His name leaped out at me from the obituary column of my morning newspaper. An electric shock vibrated through my body as I read that he was 96 years old at the time of his death. He had been married for 60 years, had children, grandchildren, and great-grandchildren and had been a successful business man.
As if I were on a time machine, he and I were on a beautiful lake in the Adirondack Mountains. He was 18 years old and I was 16. We had just finished a long swim and we were slightly out of breath, watching the sun set. I could feel the wetness of my bathing suit, the sand on my feet and on my shoulders.
The majestic mountains surrounding the lake were like walls providing a private space in which the two of us seemed to exist. Private moments were in marked contrast to the busy, noisy action-filled days of our roles as counselors at a summer camp. So we rested quietly, only the singing of birds, breaking the silence.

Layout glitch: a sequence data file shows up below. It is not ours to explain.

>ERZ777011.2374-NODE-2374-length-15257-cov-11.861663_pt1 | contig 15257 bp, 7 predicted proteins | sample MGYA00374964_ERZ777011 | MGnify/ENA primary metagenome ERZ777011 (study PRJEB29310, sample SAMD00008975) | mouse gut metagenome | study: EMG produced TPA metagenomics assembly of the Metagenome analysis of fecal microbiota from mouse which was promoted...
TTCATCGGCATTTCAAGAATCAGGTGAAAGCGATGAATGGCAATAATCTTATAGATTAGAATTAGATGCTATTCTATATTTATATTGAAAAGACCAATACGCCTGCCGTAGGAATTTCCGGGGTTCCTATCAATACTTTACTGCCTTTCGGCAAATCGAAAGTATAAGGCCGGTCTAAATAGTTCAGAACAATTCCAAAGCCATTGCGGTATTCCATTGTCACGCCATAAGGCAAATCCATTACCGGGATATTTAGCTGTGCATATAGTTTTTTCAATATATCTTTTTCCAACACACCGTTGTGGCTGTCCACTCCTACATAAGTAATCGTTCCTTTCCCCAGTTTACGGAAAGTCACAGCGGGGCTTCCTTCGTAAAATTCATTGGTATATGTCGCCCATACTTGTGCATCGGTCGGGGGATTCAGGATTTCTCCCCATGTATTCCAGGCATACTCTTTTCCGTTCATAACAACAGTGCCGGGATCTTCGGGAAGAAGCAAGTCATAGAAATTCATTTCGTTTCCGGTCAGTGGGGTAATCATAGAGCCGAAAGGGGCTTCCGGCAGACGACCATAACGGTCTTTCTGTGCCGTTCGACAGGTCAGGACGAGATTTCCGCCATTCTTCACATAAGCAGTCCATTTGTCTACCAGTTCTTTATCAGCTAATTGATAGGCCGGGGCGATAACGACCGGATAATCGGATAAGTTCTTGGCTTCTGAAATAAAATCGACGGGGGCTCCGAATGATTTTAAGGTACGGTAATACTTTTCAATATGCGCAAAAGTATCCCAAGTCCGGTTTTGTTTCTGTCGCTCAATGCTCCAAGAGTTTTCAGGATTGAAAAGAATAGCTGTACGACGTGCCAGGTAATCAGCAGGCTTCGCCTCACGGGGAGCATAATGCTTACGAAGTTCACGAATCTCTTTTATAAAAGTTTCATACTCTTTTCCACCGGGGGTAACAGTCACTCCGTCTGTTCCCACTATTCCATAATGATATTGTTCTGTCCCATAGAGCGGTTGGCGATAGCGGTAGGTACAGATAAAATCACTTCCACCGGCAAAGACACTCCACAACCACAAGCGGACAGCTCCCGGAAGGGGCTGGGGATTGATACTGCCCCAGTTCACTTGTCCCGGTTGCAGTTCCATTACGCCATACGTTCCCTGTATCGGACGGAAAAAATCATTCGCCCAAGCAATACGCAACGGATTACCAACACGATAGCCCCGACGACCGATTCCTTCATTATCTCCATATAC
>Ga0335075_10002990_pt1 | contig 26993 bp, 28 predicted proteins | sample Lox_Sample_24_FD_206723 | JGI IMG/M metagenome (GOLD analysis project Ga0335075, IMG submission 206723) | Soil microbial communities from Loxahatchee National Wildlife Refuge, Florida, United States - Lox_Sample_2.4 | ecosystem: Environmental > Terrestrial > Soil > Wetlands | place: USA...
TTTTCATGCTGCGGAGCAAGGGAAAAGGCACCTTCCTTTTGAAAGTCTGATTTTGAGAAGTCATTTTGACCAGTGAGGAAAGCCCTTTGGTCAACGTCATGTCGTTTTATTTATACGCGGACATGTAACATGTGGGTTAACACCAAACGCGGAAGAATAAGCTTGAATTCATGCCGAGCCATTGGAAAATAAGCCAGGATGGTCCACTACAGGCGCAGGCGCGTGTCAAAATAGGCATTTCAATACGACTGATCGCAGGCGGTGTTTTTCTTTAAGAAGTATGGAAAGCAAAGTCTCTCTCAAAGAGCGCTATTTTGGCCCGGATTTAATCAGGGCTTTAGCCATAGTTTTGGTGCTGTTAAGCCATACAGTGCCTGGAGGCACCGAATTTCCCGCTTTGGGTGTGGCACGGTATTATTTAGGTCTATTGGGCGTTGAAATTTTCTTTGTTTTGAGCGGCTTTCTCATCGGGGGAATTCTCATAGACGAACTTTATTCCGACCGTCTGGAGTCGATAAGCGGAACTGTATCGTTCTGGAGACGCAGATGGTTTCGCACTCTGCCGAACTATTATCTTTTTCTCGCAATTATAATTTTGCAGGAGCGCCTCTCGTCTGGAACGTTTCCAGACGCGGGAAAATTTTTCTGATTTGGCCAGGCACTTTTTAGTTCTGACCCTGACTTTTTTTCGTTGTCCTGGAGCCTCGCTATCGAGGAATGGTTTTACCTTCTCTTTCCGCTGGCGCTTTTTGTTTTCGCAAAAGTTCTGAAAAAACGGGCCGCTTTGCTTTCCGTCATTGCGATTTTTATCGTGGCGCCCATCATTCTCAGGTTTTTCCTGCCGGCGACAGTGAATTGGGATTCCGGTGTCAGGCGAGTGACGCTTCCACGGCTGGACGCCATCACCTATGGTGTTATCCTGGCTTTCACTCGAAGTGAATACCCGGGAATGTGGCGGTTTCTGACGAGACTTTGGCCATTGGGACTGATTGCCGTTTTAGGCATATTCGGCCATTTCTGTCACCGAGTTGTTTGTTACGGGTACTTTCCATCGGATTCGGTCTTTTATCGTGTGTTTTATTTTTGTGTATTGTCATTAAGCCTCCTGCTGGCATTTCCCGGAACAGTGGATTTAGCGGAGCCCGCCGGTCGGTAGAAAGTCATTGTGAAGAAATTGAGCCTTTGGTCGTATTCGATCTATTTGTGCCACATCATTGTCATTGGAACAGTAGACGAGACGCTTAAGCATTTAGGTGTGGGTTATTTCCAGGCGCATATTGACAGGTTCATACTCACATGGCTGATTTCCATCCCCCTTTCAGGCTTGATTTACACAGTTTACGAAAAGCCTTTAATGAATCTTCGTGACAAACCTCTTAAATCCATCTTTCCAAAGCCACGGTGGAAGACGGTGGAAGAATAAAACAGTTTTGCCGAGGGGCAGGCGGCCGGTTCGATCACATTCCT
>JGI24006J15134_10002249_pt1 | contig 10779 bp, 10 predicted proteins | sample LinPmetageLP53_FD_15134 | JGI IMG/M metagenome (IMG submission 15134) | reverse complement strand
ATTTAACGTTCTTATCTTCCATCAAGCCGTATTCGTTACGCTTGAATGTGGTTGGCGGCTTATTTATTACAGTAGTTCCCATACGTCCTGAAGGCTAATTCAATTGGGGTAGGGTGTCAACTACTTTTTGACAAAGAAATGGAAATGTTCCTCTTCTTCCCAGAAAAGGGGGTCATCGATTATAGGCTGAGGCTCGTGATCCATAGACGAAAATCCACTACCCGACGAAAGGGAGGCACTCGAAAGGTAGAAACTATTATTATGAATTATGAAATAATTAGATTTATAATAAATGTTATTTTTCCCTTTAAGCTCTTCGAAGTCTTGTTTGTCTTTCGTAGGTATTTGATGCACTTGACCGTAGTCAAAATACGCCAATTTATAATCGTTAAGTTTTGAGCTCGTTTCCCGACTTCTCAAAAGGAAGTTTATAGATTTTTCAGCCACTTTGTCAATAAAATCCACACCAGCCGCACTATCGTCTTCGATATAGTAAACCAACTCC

He turned towards me, as if he wanted to say something. Perhaps it was accidental, because we had never touched each other before, but within a moment we were holding each other, caressing each other. I could feel the droplets of water on our bodies mingling together. A wonderful feeling erupted within me.
A short time later, the summer was over, and I left to begin my freshman year at college in Massachusetts. I never saw him again. For many months, he inhabited my fantasy life. I dreamed that we would be together, sharing the pleasures of new experiences.
And now I read that he was dead. I was 94 years old as I read that notice. But as I traveled on a time machine that morning, we were swimming in the cool waters of a beautiful lake–he was 18, I was 16–both of us joyfully unaware of life’s inevitable stages.